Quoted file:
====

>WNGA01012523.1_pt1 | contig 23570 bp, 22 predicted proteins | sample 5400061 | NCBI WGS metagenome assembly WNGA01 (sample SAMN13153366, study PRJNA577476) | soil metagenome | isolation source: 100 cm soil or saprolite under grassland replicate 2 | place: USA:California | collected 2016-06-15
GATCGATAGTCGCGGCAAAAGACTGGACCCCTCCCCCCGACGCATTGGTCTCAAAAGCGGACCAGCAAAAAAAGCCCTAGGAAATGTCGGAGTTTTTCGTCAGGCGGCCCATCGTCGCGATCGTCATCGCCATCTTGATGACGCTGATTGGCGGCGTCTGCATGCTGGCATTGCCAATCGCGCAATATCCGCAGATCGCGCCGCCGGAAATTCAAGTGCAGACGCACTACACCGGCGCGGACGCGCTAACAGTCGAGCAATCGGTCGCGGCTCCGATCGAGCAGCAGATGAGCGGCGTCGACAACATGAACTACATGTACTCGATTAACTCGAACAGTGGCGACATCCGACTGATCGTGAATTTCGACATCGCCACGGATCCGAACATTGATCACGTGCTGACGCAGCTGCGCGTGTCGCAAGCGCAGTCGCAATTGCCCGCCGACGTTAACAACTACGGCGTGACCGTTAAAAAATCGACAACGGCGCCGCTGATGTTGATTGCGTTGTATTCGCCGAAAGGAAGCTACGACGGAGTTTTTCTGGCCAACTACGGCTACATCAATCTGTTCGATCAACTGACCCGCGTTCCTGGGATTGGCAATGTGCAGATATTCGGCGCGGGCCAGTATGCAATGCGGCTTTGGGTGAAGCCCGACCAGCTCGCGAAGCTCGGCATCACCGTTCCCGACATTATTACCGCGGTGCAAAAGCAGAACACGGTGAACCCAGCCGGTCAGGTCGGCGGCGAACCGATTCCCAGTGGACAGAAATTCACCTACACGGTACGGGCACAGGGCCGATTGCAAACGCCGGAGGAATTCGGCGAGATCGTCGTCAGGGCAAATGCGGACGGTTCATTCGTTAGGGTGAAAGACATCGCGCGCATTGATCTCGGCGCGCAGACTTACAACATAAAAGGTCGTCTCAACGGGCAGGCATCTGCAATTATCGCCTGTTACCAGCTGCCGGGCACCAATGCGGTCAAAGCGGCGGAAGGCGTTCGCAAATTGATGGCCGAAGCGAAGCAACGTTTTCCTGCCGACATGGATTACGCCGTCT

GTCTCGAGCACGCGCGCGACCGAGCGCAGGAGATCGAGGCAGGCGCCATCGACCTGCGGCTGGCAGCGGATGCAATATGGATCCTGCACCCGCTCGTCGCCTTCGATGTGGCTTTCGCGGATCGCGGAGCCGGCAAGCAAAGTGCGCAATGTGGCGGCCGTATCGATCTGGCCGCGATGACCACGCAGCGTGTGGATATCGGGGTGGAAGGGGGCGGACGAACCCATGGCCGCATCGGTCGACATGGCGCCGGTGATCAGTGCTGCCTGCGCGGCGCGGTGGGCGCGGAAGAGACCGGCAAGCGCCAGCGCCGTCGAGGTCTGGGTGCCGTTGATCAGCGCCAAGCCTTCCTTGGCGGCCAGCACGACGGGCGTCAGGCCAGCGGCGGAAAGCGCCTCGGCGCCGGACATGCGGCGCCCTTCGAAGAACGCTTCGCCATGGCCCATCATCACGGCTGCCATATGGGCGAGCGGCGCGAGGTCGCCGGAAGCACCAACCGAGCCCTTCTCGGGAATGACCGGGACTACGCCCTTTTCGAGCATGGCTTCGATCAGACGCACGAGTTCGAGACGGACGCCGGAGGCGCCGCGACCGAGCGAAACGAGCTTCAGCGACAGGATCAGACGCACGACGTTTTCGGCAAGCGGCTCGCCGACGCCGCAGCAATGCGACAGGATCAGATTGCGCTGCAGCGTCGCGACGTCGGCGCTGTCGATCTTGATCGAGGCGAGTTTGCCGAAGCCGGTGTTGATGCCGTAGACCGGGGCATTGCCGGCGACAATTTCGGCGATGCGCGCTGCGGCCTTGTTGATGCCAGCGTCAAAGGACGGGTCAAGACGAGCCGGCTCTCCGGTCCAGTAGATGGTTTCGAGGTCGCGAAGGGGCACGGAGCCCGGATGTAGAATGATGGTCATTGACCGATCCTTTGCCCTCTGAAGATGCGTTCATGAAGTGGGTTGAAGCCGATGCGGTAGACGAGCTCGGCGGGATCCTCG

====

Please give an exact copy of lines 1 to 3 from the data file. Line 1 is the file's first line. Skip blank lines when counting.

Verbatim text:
>WNGA01012523.1_pt1 | contig 23570 bp, 22 predicted proteins | sample 5400061 | NCBI WGS metagenome assembly WNGA01 (sample SAMN13153366, study PRJNA577476) | soil metagenome | isolation source: 100 cm soil or saprolite under grassland replicate 2 | place: USA:California | collected 2016-06-15
GATCGATAGTCGCGGCAAAAGACTGGACCCCTCCCCCCGACGCATTGGTCTCAAAAGCGGACCAGCAAAAAAAGCCCTAGGAAATGTCGGAGTTTTTCGTCAGGCGGCCCATCGTCGCGATCGTCATCGCCATCTTGATGACGCTGATTGGCGGCGTCTGCATGCTGGCATTGCCAATCGCGCAATATCCGCAGATCGCGCCGCCGGAAATTCAAGTGCAGACGCACTACACCGGCGCGGACGCGCTAACAGTCGAGCAATCGGTCGCGGCTCCGATCGAGCAGCAGATGAGCGGCGTCGACAACATGAACTACATGTACTCGATTAACTCGAACAGTGGCGACATCCGACTGATCGTGAATTTCGACATCGCCACGGATCCGAACATTGATCACGTGCTGACGCAGCTGCGCGTGTCGCAAGCGCAGTCGCAATTGCCCGCCGACGTTAACAACTACGGCGTGACCGTTAAAAAATCGACAACGGCGCCGCTGATGTTGATTGCGTTGTATTCGCCGAAAGGAAGCTACGACGGAGTTTTTCTGGCCAACTACGGCTACATCAATCTGTTCGATCAACTGACCCGCGTTCCTGGGATTGGCAATGTGCAGATATTCGGCGCGGGCCAGTATGCAATGCGGCTTTGGGTGAAGCCCGACCAGCTCGCGAAGCTCGGCATCACCGTTCCCGACATTATTACCGCGGTGCAAAAGCAGAACACGGTGAACCCAGCCGGTCAGGTCGGCGGCGAACCGATTCCCAGTGGACAGAAATTCACCTACACGGTACGGGCACAGGGCCGATTGCAAACGCCGGAGGAATTCGGCGAGATCGTCGTCAGGGCAAATGCGGACGGTTCATTCGTTAGGGTGAAAGACATCGCGCGCATTGATCTCGGCGCGCAGACTTACAACATAAAAGGTCGTCTCAACGGGCAGGCATCTGCAATTATCGCCTGTTACCAGCTGCCGGGCACCAATGCGGTCAAAGCGGCGGAAGGCGTTCGCAAATTGATGGCCGAAGCGAAGCAACGTTTTCCTGCCGACATGGATTACGCCGTCT

GTCTCGAGCACGCGCGCGACCGAGCGCAGGAGATCGAGGCAGGCGCCATCGACCTGCGGCTGGCAGCGGATGCAATATGGATCCTGCACCCGCTCGTCGCCTTCGATGTGGCTTTCGCGGATCGCGGAGCCGGCAAGCAAAGTGCGCAATGTGGCGGCCGTATCGATCTGGCCGCGATGACCACGCAGCGTGTGGATATCGGGGTGGAAGGGGGCGGACGAACCCATGGCCGCATCGGTCGACATGGCGCCGGTGATCAGTGCTGCCTGCGCGGCGCGGTGGGCGCGGAAGAGACCGGCAAGCGCCAGCGCCGTCGAGGTCTGGGTGCCGTTGATCAGCGCCAAGCCTTCCTTGGCGGCCAGCACGACGGGCGTCAGGCCAGCGGCGGAAAGCGCCTCGGCGCCGGACATGCGGCGCCCTTCGAAGAACGCTTCGCCATGGCCCATCATCACGGCTGCCATATGGGCGAGCGGCGCGAGGTCGCCGGAAGCACCAACCGAGCCCTTCTCGGGAATGACCGGGACTACGCCCTTTTCGAGCATGGCTTCGATCAGACGCACGAGTTCGAGACGGACGCCGGAGGCGCCGCGACCGAGCGAAACGAGCTTCAGCGACAGGATCAGACGCACGACGTTTTCGGCAAGCGGCTCGCCGACGCCGCAGCAATGCGACAGGATCAGATTGCGCTGCAGCGTCGCGACGTCGGCGCTGTCGATCTTGATCGAGGCGAGTTTGCCGAAGCCGGTGTTGATGCCGTAGACCGGGGCATTGCCGGCGACAATTTCGGCGATGCGCGCTGCGGCCTTGTTGATGCCAGCGTCAAAGGACGGGTCAAGACGAGCCGGCTCTCCGGTCCAGTAGATGGTTTCGAGGTCGCGAAGGGGCACGGAGCCCGGATGTAGAATGATGGTCATTGACCGATCCTTTGCCCTCTGAAGATGCGTTCATGAAGTGGGTTGAAGCCGATGCGGTAGACGAGCTCGGCGGGATCCTCG